Col. 1:15, 16, RS: “He [Jesus Christ] is the image of the invisible God, the first-born of all creation; for in him all things were created, in heaven and on earth.” In what sense is Jesus Christ “the first-born of all creation”? (1) Trinitarians say that “first-born” here means prime, most excellent, most distinguished; thus Christ would be understood to be, not part of creation, but the most distinguished in relation to those who were created. If that is so, and if the Trinity doctrine is true, why are the Father and the holy spirit not also said to be the firstborn of all creation? But the Bible applies this expression only to the Son. According to the customary meaning of “firstborn,” it indicates that Jesus is the eldest in Jehovah’s family of sons. (2) Before Colossians 1:15, the expression “the firstborn of” occurs upwards of 30 times in the Bible, and in each instance that it is applied to living creatures the same meaning applies—the firstborn is part of the group. “The firstborn of Israel” is one of the sons of Israel; “the firstborn of Pharaoh” is one of Pharaoh’s family; “the firstborn of beast” are themselves animals. What, then, causes some to ascribe a different meaning to it at Colossians 1:15? Is it Bible usage or is it a belief to which they already hold and for which they seek proof? (3) Does Colossians 1:16, 17 (RS) exclude Jesus from having been created, when it says “in him all things were created . . . all things were created through him and for him”? The Greek word here rendered “all things” is panʹta, an inflected form of pas. At Luke 13:2, RS renders this “all . . . other”; JB reads “any other”; NE says “anyone else.” (See also Luke 21:29 in NE and Philippians 2:21 in JB.) In harmony with everything else that the Bible says regarding the Son, NW assigns the same meaning to panʹta at Colossians 1:16, 17 so that it reads, in part, “by means of him all other things were created . . . All other things have been created through him and for him.” Thus he is shown to be a created being, part of the creation produced by God.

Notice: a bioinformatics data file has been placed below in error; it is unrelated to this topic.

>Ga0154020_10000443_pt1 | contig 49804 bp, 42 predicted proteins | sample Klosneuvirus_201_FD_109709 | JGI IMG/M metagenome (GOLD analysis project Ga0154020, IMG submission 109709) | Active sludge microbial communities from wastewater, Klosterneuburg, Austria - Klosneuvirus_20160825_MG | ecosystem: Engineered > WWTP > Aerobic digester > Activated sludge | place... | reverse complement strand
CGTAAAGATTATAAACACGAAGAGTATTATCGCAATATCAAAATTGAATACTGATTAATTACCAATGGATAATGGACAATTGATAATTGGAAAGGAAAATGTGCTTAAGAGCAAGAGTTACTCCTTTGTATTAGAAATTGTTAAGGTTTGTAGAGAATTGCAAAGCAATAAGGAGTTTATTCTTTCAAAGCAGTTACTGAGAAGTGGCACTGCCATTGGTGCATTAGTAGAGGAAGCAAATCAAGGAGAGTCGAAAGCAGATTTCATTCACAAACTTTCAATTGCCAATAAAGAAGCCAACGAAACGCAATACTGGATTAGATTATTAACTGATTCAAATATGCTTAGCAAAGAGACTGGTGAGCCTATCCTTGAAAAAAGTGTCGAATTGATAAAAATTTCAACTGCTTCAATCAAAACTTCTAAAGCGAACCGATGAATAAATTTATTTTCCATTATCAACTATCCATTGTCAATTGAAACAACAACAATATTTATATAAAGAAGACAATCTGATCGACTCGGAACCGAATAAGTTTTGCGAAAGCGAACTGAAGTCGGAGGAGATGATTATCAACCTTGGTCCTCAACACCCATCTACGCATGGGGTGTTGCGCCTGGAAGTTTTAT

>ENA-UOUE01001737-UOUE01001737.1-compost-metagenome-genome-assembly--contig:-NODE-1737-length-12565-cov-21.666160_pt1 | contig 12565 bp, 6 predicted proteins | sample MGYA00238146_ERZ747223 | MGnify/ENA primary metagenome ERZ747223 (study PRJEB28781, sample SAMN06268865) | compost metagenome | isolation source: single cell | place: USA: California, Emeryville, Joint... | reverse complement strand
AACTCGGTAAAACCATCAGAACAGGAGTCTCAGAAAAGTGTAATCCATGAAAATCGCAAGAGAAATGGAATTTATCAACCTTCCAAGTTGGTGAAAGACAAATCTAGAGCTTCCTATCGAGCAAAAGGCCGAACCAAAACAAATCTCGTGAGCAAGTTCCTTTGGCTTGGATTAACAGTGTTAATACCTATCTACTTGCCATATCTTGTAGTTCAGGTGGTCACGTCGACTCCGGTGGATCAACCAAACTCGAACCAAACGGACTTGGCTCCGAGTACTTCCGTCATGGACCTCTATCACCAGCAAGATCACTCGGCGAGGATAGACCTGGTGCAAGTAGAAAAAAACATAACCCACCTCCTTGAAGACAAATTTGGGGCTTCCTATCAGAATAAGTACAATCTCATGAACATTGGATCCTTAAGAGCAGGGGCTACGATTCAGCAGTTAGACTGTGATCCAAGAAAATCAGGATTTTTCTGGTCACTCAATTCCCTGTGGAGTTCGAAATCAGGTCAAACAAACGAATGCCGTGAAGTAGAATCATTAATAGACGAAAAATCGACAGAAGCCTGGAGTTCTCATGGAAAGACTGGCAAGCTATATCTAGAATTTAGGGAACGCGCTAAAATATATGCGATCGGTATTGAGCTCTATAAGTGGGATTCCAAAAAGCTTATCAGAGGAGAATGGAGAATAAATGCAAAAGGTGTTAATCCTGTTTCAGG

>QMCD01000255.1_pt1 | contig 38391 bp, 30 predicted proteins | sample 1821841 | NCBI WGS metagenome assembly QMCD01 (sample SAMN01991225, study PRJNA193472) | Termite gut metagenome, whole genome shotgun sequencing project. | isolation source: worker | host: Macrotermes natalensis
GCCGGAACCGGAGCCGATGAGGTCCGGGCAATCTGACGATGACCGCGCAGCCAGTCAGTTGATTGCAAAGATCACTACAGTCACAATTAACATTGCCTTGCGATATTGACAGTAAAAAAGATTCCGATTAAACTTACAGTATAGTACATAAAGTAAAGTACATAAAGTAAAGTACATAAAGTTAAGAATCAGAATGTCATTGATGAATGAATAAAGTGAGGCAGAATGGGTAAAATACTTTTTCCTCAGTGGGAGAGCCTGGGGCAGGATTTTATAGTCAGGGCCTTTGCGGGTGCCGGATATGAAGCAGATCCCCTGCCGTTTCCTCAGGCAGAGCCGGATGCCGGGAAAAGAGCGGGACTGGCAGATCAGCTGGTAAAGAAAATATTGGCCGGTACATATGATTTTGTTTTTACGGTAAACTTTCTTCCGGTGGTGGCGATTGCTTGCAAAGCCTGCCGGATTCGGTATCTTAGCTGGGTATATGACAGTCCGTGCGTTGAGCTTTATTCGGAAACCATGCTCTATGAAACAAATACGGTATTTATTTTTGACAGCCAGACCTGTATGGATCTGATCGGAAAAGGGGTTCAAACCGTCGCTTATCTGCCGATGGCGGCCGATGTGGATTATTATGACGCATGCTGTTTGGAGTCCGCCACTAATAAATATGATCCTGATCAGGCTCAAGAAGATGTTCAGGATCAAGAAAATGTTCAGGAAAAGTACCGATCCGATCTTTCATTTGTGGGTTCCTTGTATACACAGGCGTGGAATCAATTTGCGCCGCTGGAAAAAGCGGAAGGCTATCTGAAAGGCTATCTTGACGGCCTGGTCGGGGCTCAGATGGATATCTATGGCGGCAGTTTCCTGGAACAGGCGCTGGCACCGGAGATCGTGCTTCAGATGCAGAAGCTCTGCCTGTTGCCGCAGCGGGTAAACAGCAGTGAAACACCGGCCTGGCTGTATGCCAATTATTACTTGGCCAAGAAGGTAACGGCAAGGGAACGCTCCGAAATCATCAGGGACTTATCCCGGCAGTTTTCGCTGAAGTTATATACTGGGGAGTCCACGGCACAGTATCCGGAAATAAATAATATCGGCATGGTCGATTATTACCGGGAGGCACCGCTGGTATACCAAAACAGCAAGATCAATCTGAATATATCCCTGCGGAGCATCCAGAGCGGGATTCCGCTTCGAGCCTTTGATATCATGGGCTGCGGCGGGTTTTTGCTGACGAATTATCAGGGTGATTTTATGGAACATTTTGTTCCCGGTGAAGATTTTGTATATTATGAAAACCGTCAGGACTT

Rev. 1:1; 3:14, RS: “The revelation of Jesus Christ, which God gave him . . . ‘And to the angel of the church in La-odicea write: “The words of the Amen, the faithful and true witness, the beginning [Greek, ar·kheʹ] of God’s creation.”’” (KJ, Dy, CC, and NW, as well as others, read similarly.) Is that rendering correct? Some take the view that what is meant is that the Son was ‘the beginner of God’s creation,’ that he was its ‘ultimate source.’ But Liddell and Scott’s Greek-English Lexicon lists “beginning” as its first meaning of ar·kheʹ. (Oxford, 1968, p. 252) The logical conclusion is that the one being quoted at Revelation 3:14 is a creation, the first of God’s creations, that he had a beginning. Compare Proverbs 8:22, where, as many Bible commentators agree, the Son is referred to as wisdom personified. According to RS, NE, and JB, the one there speaking is said to be “created.”)
Prophetically, with reference to the Messiah, Micah 5:2 (KJ) says his “goings forth have been from of old, from everlasting.” Dy reads: “his going forth is from the beginning, from the days of eternity.” Does that make him the same as God? It is noteworthy that, instead of saying “days of eternity,” RS renders the Hebrew as “ancient days”; JB, “days of old”; NW, “days of time indefinite.” Viewed in the light of Revelation 3:14, discussed above, Micah 5:2 does not prove that Jesus was without a beginning.
Does the Bible teach that none of those who are said to be included in the Trinity is greater or less than another, that all are equal, that all are almighty?